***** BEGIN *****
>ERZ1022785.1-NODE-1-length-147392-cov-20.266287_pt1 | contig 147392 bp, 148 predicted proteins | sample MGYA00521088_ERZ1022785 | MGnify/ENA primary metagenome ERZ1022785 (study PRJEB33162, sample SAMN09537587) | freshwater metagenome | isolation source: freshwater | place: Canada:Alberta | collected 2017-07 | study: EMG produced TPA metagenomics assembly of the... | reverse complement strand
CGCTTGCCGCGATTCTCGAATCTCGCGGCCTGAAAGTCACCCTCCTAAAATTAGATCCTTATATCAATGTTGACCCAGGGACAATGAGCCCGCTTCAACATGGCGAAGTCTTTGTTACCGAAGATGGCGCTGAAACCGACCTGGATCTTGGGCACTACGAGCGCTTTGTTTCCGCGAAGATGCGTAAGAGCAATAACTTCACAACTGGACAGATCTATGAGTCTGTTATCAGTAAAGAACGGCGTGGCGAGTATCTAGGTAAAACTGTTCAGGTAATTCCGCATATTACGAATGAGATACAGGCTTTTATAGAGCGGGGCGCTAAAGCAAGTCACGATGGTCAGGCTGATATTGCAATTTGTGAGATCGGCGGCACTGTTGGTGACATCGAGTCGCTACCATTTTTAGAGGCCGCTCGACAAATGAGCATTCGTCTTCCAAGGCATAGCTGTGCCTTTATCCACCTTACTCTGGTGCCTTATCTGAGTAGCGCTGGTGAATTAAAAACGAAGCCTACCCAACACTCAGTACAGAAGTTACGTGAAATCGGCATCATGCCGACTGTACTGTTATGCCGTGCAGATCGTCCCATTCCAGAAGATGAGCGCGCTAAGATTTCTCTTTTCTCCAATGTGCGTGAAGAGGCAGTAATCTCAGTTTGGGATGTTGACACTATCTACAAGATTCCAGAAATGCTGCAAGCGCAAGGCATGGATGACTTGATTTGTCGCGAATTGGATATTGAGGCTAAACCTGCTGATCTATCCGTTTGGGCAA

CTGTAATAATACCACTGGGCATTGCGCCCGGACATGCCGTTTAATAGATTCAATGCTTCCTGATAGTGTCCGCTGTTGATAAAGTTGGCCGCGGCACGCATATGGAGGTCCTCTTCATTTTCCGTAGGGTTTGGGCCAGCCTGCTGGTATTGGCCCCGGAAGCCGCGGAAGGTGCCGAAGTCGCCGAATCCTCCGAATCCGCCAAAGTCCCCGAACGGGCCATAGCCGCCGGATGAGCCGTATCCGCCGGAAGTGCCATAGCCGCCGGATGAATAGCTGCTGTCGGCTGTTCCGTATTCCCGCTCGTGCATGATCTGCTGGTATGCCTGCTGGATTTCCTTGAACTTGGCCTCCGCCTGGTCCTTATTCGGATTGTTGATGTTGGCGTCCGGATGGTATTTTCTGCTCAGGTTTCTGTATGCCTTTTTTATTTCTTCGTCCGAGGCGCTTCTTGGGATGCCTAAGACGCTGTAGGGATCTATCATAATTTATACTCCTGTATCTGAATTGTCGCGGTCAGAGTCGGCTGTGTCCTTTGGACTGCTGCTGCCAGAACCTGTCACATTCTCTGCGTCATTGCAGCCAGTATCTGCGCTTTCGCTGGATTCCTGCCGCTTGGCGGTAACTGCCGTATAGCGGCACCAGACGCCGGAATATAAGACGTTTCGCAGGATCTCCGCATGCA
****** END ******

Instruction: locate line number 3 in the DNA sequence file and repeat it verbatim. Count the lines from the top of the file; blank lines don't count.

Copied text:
CTGTAATAATACCACTGGGCATTGCGCCCGGACATGCCGTTTAATAGATTCAATGCTTCCTGATAGTGTCCGCTGTTGATAAAGTTGGCCGCGGCACGCATATGGAGGTCCTCTTCATTTTCCGTAGGGTTTGGGCCAGCCTGCTGGTATTGGCCCCGGAAGCCGCGGAAGGTGCCGAAGTCGCCGAATCCTCCGAATCCGCCAAAGTCCCCGAACGGGCCATAGCCGCCGGATGAGCCGTATCCGCCGGAAGTGCCATAGCCGCCGGATGAATAGCTGCTGTCGGCTGTTCCGTATTCCCGCTCGTGCATGATCTGCTGGTATGCCTGCTGGATTTCCTTGAACTTGGCCTCCGCCTGGTCCTTATTCGGATTGTTGATGTTGGCGTCCGGATGGTATTTTCTGCTCAGGTTTCTGTATGCCTTTTTTATTTCTTCGTCCGAGGCGCTTCTTGGGATGCCTAAGACGCTGTAGGGATCTATCATAATTTATACTCCTGTATCTGAATTGTCGCGGTCAGAGTCGGCTGTGTCCTTTGGACTGCTGCTGCCAGAACCTGTCACATTCTCTGCGTCATTGCAGCCAGTATCTGCGCTTTCGCTGGATTCCTGCCGCTTGGCGGTAACTGCCGTATAGCGGCACCAGACGCCGGAATATAAGACGTTTCGCAGGATCTCCGCATGCA